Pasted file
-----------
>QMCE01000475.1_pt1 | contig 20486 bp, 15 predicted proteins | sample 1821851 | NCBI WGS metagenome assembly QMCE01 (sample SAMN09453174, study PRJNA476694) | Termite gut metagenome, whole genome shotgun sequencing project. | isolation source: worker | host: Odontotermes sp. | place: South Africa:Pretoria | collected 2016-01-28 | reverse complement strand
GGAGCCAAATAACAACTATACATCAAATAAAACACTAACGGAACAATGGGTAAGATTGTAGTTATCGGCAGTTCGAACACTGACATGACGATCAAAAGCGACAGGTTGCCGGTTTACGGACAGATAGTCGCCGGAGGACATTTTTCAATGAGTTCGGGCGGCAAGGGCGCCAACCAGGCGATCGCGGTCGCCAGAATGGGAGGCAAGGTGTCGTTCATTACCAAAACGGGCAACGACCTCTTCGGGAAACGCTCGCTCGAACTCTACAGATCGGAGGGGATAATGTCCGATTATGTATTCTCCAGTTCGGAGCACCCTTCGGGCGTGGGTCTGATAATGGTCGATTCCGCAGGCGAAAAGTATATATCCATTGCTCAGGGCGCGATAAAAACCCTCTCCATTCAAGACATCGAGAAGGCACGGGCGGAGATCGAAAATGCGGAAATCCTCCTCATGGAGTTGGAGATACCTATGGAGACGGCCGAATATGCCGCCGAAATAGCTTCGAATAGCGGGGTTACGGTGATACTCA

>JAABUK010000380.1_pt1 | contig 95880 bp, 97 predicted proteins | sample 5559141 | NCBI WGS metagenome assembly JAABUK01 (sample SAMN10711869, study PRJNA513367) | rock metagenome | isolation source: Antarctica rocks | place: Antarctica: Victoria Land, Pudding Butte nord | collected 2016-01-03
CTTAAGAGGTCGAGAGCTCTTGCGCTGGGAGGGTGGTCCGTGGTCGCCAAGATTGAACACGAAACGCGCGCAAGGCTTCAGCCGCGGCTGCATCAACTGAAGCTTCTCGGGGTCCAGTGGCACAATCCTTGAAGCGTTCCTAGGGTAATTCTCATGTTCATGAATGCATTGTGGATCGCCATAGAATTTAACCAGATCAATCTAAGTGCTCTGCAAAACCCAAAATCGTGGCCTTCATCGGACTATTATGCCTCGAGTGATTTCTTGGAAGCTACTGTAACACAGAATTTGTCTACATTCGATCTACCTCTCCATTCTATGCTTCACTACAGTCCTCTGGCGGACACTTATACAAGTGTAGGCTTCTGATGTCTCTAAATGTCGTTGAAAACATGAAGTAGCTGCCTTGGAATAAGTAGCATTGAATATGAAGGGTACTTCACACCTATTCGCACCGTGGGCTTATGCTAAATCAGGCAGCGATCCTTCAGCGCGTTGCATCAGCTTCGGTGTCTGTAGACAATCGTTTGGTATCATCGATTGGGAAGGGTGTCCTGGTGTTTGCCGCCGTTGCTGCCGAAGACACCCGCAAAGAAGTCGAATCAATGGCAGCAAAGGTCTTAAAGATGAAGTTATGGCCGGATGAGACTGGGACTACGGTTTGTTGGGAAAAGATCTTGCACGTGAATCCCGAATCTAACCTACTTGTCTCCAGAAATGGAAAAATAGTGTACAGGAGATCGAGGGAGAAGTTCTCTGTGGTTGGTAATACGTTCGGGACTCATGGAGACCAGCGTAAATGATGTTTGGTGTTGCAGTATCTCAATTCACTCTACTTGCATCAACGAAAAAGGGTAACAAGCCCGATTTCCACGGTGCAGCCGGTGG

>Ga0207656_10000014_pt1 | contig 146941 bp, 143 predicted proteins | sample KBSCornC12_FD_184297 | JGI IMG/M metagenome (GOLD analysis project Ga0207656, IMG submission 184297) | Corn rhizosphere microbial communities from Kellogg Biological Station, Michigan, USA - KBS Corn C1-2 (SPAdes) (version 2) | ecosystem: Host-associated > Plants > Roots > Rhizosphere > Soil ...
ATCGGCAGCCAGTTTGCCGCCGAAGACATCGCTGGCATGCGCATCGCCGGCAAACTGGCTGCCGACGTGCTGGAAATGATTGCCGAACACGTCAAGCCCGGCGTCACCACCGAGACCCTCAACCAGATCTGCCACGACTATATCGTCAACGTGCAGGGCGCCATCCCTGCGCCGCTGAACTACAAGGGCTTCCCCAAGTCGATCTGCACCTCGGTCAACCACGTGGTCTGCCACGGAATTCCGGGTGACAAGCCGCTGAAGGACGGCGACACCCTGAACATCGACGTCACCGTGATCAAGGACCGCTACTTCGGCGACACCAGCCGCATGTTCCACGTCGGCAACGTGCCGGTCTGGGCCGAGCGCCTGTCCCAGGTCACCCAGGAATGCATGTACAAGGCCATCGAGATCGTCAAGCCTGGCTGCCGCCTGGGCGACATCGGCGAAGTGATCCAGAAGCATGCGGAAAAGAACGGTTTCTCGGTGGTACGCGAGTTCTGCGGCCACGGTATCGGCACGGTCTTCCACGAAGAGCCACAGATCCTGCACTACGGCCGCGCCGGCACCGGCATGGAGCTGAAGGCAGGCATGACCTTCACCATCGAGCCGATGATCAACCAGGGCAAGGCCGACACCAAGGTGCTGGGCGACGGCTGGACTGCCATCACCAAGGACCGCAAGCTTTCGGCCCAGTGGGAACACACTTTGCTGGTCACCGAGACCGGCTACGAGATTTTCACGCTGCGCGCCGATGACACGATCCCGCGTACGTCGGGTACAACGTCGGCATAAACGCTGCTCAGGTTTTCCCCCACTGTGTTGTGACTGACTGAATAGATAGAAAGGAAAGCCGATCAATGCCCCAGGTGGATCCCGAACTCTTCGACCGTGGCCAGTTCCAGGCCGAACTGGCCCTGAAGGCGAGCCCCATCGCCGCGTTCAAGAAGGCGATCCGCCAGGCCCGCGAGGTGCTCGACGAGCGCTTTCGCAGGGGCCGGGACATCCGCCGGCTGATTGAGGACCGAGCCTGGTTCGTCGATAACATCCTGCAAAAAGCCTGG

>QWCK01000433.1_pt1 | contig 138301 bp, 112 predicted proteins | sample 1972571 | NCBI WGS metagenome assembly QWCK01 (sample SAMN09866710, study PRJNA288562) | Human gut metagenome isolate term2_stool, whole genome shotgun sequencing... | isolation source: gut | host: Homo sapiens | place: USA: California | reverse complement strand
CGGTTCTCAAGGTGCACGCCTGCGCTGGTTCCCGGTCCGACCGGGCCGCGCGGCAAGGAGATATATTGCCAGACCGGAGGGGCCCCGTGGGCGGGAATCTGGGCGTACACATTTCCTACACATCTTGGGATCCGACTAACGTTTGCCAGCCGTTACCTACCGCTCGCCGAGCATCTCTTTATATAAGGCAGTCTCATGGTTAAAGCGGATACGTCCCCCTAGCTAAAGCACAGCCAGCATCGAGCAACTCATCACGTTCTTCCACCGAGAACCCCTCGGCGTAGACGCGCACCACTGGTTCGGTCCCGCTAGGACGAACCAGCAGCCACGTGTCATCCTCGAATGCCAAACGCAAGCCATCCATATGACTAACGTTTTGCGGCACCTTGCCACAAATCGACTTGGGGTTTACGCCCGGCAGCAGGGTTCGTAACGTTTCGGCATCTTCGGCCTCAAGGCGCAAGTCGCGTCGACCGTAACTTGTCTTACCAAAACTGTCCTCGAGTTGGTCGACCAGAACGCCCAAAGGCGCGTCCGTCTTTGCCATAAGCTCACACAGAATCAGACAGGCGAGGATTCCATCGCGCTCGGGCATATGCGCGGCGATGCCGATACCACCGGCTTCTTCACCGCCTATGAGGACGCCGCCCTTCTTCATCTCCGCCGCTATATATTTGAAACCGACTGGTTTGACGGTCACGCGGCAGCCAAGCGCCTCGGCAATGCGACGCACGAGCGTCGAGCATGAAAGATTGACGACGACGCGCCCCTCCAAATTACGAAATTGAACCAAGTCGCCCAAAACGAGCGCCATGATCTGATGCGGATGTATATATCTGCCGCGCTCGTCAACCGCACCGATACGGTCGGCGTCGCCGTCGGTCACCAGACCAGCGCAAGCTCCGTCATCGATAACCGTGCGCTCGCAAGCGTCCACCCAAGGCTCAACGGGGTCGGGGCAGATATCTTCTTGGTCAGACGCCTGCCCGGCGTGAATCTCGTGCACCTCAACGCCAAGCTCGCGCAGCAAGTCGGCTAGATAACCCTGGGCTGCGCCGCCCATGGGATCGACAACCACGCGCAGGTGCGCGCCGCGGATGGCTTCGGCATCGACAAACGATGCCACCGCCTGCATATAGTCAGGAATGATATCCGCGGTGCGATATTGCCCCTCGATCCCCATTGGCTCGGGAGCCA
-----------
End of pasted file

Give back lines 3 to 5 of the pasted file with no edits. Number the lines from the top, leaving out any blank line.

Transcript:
>JAABUK010000380.1_pt1 | contig 95880 bp, 97 predicted proteins | sample 5559141 | NCBI WGS metagenome assembly JAABUK01 (sample SAMN10711869, study PRJNA513367) | rock metagenome | isolation source: Antarctica rocks | place: Antarctica: Victoria Land, Pudding Butte nord | collected 2016-01-03
CTTAAGAGGTCGAGAGCTCTTGCGCTGGGAGGGTGGTCCGTGGTCGCCAAGATTGAACACGAAACGCGCGCAAGGCTTCAGCCGCGGCTGCATCAACTGAAGCTTCTCGGGGTCCAGTGGCACAATCCTTGAAGCGTTCCTAGGGTAATTCTCATGTTCATGAATGCATTGTGGATCGCCATAGAATTTAACCAGATCAATCTAAGTGCTCTGCAAAACCCAAAATCGTGGCCTTCATCGGACTATTATGCCTCGAGTGATTTCTTGGAAGCTACTGTAACACAGAATTTGTCTACATTCGATCTACCTCTCCATTCTATGCTTCACTACAGTCCTCTGGCGGACACTTATACAAGTGTAGGCTTCTGATGTCTCTAAATGTCGTTGAAAACATGAAGTAGCTGCCTTGGAATAAGTAGCATTGAATATGAAGGGTACTTCACACCTATTCGCACCGTGGGCTTATGCTAAATCAGGCAGCGATCCTTCAGCGCGTTGCATCAGCTTCGGTGTCTGTAGACAATCGTTTGGTATCATCGATTGGGAAGGGTGTCCTGGTGTTTGCCGCCGTTGCTGCCGAAGACACCCGCAAAGAAGTCGAATCAATGGCAGCAAAGGTCTTAAAGATGAAGTTATGGCCGGATGAGACTGGGACTACGGTTTGTTGGGAAAAGATCTTGCACGTGAATCCCGAATCTAACCTACTTGTCTCCAGAAATGGAAAAATAGTGTACAGGAGATCGAGGGAGAAGTTCTCTGTGGTTGGTAATACGTTCGGGACTCATGGAGACCAGCGTAAATGATGTTTGGTGTTGCAGTATCTCAATTCACTCTACTTGCATCAACGAAAAAGGGTAACAAGCCCGATTTCCACGGTGCAGCCGGTGG

>Ga0207656_10000014_pt1 | contig 146941 bp, 143 predicted proteins | sample KBSCornC12_FD_184297 | JGI IMG/M metagenome (GOLD analysis project Ga0207656, IMG submission 184297) | Corn rhizosphere microbial communities from Kellogg Biological Station, Michigan, USA - KBS Corn C1-2 (SPAdes) (version 2) | ecosystem: Host-associated > Plants > Roots > Rhizosphere > Soil ...